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A Shift in Priorities: The Future of US Strategic Bombers: B-21 Raider and B-52J Stratofortress

US Air Force budget documents indicate a decrease in expenditures on the B-1 Lancer and B-2 Spirit strategic bombers by the end of the 2020s. The focus of the service is shifting towards the next-generation B-21 Raider nuclear bomber and the B-52H Stratofortress, which will be designated as the B-52J following an upgrade.

Here’s What We Know For years, Global Strike Command has expressed its intention to allocate its limited human and financial resources to the B-21 Raider and B-52 Stratofortress. Additionally, the service plans to retire the B-1 Lancer and B-2 Spirit, as their mission effectiveness has been relatively low in recent years.

The Spirit fleet consists of 20 aircraft, but Global Strike Command can currently utilize only 14 bombers. The remainder are either undergoing testing or maintenance. Moreover, the maintenance of stealth systems is complex and requires a significant amount of manpower. The B-21 Raider is expected to be much more efficient in this aspect.

The B-1 supersonic bomber fleet has recently been reduced to 45 units. Despite the reduction, the US Air Force has decided to retain funding and expertise to enhance the capabilities of these strategic aircraft.

The service has requested $284.9 million from the US Congress for the fiscal years 2024-2028 (FY) for purchases related to the B-2 Spirit. The funding will commence at $107.9 million in FY2024 and gradually decrease to $57.16 million in FY2025. By FY2028, it will significantly drop to $15.78 million.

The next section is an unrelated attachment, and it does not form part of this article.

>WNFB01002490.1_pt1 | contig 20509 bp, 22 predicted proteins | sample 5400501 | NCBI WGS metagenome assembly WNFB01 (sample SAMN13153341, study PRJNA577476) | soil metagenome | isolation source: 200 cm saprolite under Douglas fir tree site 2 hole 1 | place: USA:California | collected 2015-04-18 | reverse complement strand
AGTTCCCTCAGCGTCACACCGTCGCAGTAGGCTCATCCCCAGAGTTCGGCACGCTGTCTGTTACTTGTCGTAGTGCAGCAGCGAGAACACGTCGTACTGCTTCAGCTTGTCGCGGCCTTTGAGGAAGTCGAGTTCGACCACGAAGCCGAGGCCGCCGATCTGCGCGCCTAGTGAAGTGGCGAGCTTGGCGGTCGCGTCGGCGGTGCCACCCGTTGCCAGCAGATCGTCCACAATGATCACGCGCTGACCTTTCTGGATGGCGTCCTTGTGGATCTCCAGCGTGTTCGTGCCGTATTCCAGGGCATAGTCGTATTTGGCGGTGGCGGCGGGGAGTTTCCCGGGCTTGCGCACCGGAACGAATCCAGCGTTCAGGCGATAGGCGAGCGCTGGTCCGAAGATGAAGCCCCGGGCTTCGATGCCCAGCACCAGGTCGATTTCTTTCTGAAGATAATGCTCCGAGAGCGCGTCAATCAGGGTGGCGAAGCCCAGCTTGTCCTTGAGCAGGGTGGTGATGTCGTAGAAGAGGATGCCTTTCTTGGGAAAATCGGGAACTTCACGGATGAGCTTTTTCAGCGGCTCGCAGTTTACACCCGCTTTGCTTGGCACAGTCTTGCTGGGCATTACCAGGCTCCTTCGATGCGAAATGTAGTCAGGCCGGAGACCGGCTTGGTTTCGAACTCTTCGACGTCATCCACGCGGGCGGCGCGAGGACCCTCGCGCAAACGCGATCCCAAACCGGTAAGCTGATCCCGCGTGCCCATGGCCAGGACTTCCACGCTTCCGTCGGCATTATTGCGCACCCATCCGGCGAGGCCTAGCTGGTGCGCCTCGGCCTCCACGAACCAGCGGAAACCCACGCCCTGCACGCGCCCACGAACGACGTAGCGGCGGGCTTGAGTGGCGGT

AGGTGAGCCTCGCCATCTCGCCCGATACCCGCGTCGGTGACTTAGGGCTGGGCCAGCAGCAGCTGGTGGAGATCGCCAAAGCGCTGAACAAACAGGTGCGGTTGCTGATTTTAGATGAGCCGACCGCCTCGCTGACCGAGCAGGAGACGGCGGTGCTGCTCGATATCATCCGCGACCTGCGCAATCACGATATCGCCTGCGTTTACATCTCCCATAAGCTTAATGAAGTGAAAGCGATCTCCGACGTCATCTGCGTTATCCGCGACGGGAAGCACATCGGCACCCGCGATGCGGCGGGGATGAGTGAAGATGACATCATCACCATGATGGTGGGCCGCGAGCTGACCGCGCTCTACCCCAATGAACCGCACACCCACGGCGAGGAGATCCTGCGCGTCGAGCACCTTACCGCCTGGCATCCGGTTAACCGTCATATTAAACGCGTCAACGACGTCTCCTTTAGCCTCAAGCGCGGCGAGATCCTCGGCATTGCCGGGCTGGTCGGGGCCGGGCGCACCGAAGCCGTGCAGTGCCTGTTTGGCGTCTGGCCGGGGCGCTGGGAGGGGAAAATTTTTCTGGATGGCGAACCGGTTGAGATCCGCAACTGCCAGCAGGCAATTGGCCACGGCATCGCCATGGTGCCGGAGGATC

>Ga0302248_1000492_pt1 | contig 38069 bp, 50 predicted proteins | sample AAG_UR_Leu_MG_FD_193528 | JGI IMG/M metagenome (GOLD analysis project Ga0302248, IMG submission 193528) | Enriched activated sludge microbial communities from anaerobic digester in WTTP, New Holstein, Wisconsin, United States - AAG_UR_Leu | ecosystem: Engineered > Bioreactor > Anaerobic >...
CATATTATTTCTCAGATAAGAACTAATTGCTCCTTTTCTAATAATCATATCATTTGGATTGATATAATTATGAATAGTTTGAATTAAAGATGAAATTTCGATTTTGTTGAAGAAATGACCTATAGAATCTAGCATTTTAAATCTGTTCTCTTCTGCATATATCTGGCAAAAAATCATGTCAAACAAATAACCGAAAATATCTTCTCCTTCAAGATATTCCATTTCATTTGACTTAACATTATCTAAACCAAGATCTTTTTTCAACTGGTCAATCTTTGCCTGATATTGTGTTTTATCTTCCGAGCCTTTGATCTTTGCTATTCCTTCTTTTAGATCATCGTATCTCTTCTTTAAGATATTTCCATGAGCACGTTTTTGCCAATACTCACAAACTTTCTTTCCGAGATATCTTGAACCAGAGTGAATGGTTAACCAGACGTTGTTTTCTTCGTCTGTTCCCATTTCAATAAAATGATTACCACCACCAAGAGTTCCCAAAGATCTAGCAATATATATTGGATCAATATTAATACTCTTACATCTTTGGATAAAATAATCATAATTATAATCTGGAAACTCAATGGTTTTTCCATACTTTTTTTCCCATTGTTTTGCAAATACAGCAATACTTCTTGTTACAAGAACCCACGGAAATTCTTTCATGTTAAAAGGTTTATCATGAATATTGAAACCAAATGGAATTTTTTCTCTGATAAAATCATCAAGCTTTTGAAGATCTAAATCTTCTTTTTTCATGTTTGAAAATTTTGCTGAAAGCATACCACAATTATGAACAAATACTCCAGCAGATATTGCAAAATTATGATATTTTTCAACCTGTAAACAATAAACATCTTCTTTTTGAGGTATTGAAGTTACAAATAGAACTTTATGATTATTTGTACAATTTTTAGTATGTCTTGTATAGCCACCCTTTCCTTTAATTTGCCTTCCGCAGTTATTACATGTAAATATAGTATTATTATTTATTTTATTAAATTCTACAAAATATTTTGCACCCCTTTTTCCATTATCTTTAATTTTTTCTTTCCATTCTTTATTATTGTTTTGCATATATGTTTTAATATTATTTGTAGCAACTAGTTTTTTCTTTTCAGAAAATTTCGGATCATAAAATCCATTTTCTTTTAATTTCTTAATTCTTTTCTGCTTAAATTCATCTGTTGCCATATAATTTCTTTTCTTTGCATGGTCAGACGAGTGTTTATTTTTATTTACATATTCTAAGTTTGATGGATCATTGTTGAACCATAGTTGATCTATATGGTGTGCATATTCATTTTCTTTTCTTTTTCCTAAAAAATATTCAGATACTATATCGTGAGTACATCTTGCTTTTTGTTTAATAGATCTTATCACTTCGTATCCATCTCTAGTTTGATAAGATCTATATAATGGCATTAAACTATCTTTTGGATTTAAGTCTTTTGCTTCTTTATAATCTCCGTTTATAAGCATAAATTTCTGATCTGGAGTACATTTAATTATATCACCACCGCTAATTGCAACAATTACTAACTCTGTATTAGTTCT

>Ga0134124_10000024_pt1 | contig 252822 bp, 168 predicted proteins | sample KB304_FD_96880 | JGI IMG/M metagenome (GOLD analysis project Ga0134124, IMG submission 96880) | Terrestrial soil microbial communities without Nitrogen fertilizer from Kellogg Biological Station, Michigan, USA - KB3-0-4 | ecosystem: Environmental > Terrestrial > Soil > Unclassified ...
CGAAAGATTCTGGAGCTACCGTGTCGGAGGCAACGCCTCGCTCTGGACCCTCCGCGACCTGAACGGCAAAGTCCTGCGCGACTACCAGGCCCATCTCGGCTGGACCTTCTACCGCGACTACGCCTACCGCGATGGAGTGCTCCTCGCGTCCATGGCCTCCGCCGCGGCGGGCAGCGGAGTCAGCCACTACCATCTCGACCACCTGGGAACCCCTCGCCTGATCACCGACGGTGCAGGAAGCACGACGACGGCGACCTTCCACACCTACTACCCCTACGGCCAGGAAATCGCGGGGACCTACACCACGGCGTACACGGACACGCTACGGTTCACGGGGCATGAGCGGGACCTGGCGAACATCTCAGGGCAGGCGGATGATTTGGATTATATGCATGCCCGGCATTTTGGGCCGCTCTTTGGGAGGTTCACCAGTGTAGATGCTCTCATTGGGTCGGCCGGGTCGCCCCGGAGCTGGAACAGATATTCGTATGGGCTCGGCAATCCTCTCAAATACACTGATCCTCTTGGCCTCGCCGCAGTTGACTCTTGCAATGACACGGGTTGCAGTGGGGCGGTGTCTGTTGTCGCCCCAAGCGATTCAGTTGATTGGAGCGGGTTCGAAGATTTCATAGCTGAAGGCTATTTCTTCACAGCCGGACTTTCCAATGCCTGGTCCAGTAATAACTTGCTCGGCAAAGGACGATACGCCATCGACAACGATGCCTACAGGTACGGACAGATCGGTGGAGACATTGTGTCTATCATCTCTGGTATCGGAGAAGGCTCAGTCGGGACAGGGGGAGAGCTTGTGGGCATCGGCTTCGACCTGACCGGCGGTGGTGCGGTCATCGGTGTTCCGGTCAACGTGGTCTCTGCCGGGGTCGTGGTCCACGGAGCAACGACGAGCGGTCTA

The funding for research, development, testing, and evaluation for the B-2 Spirit demonstrates an even steeper decline, starting at $87.6 million in FY2024 and reaching only a few thousand dollars by FY2028. Most of the funds will be allocated to avionics upgrades.

Regarding procurement funding associated with the B-1 Lancer, the US Air Force is seeking $12.8 million in FY2024, $3.31 million in FY2025, $4.74 million in FY2026, and approximately $1 million in FY2027-2028. The service is also requesting $32.68 million for research and development in FY2024-2025, with only a small allocation in FY2027-2028.

The B-1 will also be equipped to carry new weapon systems. The US Air Force has discontinued Lockheed Martin’s Air-launched Rapid Response Weapon (ARRW) program due to failed tests. Instead, Raytheon and Northrop Grumman are working on a hypersonic missile under the Hypersonic Attack Cruise Missile (HACM) program.

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